And while you are at it, remind all the lenders and AMCs you do business with there are no prohibitions in the Dodd-Frank Act regarding the use of appraiser trainees.

When drafting the AMC Final Rule in 2015, the agencies deliberately included the following comment – The Agencies continue to support the use of trainee appraisers as long as they work under the supervision of a State-Certified and or State-Licensed appraiser as long as they have met the qualifications established by the appropriate State and the AQB. They go on to state  The final rule amends proposed §34.213(b)(2) by substituting the term “engage” for the term “use” to clarify that an appraiser may work with a trainee appraiser on an appraisal, but only the appraiser may be “engaged” by the AMC to perform appraisals.

Not only are there no federal regulatory prohibitions to the use of trainees, but from a business perspective, we have undisputable data showing that supervisory appraisers working with a trainee have higher score cards for quality, fewer revision requests and faster turn times than appraisers not working with a trainee.

In summary, the most recent data available is indicating a significant decline in the number of appraiser trainees currently working toward appraiser licensure and certification to ultimately be replacing the appraisers leaving the industry. We have concerns relating to the plight of licensed appraisers and the misconception lenders and AMCs have regarding the use of trainees – all of which have an adverse impact on the future of the industry. The AQB also needs to develop an alternative path to certification for the practicing appraisers holding state license credentials who are in good standing with their respective state appraiser regulators.

So I encourage those in agreement to communicate these concerns to the AQB and to help educate lenders on the ability to use appraiser trainees in complete compliance with Agency guidelines.

In a presentation also at the CRN Conference in New Orleans, David Bunton, President of The Appraisal Foundation indicated the AQB will be publishing an exposure draft on potential changes to the Criteria in the next 30 to 60 days. Whether you communicate individually, or collaboratively, the AQB is anxiously awaiting our public input.

Have any comments or would you like to submit content of your own? Email comments@appraisalbuzz.com

Comments

About Greg Stephens

Greg Stephens
Greg Stephens, SRA, MAA, CDEI, is a recognized subject matter expert in appraisal regulations and standards whose 37 years in the industry include owning a regional appraisal firm in Northern California, national lender QC/compliance and most recently as Chief Appraiser, SVP Compliance for Metro-West Appraisal Company LLC.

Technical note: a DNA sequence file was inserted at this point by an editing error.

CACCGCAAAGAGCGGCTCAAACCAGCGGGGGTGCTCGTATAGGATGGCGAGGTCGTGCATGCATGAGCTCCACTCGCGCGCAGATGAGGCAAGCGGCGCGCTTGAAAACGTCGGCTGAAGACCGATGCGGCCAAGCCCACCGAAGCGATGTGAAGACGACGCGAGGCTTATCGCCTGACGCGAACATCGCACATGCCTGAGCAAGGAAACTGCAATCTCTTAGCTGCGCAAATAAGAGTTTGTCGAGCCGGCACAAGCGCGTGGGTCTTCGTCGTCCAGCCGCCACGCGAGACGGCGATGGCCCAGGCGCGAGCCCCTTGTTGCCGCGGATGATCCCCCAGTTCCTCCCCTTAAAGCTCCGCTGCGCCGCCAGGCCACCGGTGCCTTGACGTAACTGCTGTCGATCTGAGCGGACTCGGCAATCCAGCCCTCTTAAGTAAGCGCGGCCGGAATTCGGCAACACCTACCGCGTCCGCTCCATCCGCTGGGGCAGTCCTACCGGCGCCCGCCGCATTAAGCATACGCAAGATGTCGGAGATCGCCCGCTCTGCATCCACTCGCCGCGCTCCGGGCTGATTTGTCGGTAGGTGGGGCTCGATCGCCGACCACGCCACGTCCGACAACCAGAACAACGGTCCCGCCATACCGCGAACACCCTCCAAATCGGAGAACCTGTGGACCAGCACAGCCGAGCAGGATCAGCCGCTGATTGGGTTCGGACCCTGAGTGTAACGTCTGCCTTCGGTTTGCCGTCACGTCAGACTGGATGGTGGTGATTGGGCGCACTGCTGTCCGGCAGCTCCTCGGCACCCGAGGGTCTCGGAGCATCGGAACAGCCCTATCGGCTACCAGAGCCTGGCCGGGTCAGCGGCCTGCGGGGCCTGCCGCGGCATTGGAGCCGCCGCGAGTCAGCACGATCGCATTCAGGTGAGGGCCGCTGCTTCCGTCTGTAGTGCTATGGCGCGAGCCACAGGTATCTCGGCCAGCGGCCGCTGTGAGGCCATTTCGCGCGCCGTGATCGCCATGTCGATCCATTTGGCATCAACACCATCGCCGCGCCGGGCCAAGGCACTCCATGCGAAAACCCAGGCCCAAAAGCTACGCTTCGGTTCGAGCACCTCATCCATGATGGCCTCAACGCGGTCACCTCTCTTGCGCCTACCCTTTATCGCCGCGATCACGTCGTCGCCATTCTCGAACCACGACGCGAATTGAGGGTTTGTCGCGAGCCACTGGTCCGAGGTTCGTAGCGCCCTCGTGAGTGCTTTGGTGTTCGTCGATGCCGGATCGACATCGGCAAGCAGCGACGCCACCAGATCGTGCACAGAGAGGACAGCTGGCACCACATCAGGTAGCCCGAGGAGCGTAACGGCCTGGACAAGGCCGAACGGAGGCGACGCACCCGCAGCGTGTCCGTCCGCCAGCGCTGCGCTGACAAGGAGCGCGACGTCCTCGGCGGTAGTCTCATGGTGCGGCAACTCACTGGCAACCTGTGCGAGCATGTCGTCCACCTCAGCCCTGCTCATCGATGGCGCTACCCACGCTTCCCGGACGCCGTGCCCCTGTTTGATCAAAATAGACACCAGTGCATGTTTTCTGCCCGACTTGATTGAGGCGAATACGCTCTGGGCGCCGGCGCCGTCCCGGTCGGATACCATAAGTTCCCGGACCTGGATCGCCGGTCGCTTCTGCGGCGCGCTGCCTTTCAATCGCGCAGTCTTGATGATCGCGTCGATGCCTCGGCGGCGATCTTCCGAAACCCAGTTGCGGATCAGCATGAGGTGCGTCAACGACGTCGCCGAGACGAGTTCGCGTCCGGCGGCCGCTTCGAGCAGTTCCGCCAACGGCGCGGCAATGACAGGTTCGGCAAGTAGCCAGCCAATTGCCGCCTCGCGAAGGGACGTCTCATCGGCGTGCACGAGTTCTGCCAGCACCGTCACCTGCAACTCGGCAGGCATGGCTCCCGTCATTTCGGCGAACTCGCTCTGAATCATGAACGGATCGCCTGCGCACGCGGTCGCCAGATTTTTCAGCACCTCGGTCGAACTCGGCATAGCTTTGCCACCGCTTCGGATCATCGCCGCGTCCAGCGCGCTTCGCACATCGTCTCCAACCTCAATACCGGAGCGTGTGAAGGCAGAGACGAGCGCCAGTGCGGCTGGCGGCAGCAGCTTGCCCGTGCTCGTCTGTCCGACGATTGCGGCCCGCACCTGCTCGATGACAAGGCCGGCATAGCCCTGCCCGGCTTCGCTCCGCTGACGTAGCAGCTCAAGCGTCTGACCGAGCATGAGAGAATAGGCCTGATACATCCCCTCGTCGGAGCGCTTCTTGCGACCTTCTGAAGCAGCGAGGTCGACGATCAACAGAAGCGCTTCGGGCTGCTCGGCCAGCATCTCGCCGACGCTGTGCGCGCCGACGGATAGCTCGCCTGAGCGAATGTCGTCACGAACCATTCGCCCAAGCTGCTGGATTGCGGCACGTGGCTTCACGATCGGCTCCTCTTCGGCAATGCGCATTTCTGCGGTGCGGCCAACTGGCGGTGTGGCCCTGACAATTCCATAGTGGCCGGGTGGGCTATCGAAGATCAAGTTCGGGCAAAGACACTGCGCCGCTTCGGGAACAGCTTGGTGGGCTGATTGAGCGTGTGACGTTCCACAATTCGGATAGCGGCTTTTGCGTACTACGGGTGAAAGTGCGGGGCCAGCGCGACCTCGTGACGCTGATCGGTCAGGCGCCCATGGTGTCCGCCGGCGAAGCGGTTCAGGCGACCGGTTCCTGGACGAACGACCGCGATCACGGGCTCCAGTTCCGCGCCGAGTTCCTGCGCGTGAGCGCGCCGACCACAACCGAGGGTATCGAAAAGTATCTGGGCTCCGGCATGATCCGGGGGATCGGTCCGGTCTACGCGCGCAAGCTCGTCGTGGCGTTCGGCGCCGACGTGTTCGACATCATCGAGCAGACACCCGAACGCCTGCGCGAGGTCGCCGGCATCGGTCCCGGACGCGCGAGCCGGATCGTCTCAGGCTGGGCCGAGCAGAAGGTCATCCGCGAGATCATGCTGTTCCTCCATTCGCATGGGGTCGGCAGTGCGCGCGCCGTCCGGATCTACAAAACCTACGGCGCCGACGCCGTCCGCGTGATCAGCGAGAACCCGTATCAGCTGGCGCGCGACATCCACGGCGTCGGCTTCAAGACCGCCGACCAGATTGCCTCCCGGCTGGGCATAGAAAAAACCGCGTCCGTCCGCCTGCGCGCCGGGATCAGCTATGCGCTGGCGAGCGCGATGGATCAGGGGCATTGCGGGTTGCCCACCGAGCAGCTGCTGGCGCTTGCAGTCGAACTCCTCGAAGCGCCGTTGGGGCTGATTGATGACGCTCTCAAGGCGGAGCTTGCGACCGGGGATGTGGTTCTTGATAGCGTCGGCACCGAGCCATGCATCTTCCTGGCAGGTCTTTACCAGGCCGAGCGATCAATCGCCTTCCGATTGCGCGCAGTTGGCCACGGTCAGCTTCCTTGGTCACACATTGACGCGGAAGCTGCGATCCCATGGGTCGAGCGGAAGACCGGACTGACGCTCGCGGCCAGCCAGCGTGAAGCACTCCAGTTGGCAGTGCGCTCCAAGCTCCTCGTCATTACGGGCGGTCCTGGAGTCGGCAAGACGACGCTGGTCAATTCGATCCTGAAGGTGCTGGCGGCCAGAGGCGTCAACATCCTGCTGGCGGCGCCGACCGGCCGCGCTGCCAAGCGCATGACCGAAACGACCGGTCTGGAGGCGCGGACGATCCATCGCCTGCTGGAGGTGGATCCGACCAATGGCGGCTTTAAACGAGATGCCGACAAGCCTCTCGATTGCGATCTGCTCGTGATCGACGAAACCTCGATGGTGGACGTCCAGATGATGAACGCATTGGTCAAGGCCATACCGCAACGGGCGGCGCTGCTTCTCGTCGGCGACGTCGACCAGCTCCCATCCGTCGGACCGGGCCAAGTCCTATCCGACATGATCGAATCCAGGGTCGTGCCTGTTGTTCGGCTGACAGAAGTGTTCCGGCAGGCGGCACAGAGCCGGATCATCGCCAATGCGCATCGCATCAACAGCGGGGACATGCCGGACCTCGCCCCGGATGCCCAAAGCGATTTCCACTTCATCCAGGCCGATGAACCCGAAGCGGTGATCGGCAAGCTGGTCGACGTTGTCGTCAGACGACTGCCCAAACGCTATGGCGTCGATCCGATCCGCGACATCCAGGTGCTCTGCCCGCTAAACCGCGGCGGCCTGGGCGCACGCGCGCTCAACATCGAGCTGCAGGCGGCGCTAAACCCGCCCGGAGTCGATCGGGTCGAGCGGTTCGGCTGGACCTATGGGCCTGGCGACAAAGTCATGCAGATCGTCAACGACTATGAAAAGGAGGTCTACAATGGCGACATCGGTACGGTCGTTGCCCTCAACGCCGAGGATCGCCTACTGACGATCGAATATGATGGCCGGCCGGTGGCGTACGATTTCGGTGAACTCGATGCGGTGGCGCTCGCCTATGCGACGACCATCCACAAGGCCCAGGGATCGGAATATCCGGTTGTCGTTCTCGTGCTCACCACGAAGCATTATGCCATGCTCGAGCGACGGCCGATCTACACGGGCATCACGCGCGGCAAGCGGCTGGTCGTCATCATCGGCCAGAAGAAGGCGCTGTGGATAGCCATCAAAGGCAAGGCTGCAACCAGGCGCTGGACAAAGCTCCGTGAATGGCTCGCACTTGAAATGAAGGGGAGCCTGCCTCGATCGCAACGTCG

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43 comments

  1. Avatar

    No shortage really. Plenty of great appraisers out there that refuse to work for bottom feeding middle-men like Metro-West Appraisal Management Co. AMCs that are at the beck and call of the big lenders through lopsided national contracts should never be allowed to hire dog-on-a-lease trainees! Let AMCs choke on thier own poor decisions and flawed business model, they just add unnecessary overhead to the industry.

  2. Avatar
    Darcie Cash Johnson

    I would think the appraiser shortage has more to do with lower fees than 10 years ago while an ever increasing amount of work per report. The appraiser shortage has to do with appraisers leaving the profession and it being a less attractive profession to attract new appraisers. I am still being offered fees that haven’t been in the industry for 20 years and telling the AMC that it is below state mandated fees does nothing but simply have the assignment picked up by someone that is either new in the profession or less reputable. A shortage of appraisers should increase the fees again by the formula of supply and demand. Making the field more numerous in trainee acceptable tasks will once more increase the numbers and intensify the already existing problem of lower fees with more work. Why would you be wanting to attack the fee/workload problem from and angle that would make it worse? Work on making reports less lengthy and fees more in line with a time adjustment from 10 years ago? Higher fees and less work will attract new appraisers and help the shortage problem in a very natural economic way.

  3. Avatar